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Financial Library

Retirement Planning: Back to Basics

In the aftermath of the US housing market bust and the ensuing financial meltdown that led to global stock market declines of 2008, people are getting back to the basics as far as their retirement planning goes. Although the stock market has recovered, many pre-retirees have lost a lot of ground in their retirement accounts and are facing a new reality. Retirement may not be what they had originally envisioned; but with some retirement income 101 basics, most people should be able to get back on track.

Start with Realistic Assumptions

Volatile Economy = Investor Fatigue

Investors are becoming increasingly exhausted trying to follow the seemingly never-ending bad global economic news. Overseas markets have put a strain on Canada even though we are more stable, economically, than most other countries in the world.

Crystal balls are in short supply resulting in increased skepticism and general feeling of Is this downturn ever going to end?' The uncertainty has investors reeling - leading them to make judgements with their portfolios that they wouldn't normally exercise.

Baby Boomers Getting Nervous

Financial Resolutions for 2013

Give your finances a boost this new year. Here is a list of financial resolutions to help you become better off at the end of the coming twelve months:

Eliminate personal debt. - Brad and Angie had fallen into the very common habit of buying lots of 'stuff' with their credit cards and soon were carrying a balance from month to month. At 19.9%, it is very expensive to live this kind of lifestyle. And any new purchases attract the same financing charge from date of purchase.

Financial Plans & Divorce

History tells us about half of marriages in Canada end in divorce. Andrew and Sara are about to end theirs and are concerned about the changes that will have to be made to their financial and estate plans. Some financial and estate issues they need to consider are:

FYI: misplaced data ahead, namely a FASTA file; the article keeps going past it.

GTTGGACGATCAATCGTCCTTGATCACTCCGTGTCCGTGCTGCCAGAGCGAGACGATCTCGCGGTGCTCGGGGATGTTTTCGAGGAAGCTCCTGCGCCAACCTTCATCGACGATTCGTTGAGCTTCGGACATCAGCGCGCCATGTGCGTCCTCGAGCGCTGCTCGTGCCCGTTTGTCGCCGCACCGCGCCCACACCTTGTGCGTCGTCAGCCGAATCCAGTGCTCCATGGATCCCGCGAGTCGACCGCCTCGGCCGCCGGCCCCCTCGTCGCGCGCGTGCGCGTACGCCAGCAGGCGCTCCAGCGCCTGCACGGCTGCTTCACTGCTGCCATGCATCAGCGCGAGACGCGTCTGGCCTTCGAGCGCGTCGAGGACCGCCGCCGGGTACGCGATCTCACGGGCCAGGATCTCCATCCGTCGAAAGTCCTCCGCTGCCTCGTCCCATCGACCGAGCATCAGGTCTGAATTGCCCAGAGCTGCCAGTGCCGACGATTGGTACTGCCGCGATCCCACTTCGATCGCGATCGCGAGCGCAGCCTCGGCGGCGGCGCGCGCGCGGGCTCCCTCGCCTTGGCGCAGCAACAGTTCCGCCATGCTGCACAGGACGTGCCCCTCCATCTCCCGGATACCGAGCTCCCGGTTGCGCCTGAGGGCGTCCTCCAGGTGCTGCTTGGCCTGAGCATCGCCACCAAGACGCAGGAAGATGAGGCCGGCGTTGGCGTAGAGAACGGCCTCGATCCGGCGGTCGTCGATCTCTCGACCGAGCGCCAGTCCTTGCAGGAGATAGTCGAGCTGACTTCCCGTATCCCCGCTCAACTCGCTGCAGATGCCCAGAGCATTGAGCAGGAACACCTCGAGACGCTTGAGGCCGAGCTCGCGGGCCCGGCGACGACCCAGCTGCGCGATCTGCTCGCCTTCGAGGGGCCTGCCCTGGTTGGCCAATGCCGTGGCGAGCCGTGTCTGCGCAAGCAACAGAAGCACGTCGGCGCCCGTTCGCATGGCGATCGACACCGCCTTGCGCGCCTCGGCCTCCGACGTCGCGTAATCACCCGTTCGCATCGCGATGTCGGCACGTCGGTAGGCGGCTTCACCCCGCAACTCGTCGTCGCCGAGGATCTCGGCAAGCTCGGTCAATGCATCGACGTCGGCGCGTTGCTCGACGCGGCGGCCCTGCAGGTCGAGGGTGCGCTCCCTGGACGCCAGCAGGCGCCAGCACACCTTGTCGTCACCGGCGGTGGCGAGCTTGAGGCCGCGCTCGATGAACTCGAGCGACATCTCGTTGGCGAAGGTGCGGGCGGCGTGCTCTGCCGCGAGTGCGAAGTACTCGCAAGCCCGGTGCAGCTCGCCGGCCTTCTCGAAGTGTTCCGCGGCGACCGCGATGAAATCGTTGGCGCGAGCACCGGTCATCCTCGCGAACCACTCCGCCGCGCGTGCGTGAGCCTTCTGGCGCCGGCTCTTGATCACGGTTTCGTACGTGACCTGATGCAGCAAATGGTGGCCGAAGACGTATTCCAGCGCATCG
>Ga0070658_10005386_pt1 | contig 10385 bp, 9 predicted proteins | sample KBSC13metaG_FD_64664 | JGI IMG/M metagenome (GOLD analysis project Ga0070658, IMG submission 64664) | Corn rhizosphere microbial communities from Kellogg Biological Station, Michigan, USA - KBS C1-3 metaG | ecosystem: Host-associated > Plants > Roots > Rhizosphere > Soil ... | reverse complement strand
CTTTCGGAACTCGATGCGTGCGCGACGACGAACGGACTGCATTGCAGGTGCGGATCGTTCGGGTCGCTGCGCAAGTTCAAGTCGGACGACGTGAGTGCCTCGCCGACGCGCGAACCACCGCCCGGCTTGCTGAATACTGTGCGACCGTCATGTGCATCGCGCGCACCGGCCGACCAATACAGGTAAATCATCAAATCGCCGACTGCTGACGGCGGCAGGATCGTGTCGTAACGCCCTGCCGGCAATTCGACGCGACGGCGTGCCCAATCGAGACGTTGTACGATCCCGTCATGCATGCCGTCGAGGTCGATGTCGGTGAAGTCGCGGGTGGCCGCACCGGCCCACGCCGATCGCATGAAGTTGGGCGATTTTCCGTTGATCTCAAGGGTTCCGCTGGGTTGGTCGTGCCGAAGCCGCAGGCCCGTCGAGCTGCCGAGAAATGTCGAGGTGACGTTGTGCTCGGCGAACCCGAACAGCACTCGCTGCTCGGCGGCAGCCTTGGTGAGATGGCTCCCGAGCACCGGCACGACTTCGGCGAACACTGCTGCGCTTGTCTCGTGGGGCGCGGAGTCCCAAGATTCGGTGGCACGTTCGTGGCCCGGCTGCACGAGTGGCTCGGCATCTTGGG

How to Get Income Out of Your RRSP's

Roger and Linda, like many Canadians, have saved for years for their retirement. They took advantage of RRSPs and now have a substantial amount of savings. As Roger will turn age 71 this year, they need to decide on the best strategy for using their RRSPs for their retirement income needs.

Until now, Roger and Linda have been relying on their non-RRSP investments and government benefits so their RRSPs could continue to grow tax-postponed. Roger has to choose from the following by the end of the year or all his RRSP funds will be fully taxed:

Avoid These Financial Planning Mistakes

Number One - Buying too much on credit.

No matter what income level, more people get into financial trouble because of too much debt than any other reason. 'Too much' means different things to different people. Very few people go through life without making a purchase on credit. However, trying to 'keep up with the Joneses' rushes too many of us into lifestyles we simply can't afford. Buy some things you need on credit, like a home or a car, but save up the cash to buy the things you want.

Number Two - Not paying yourself first.

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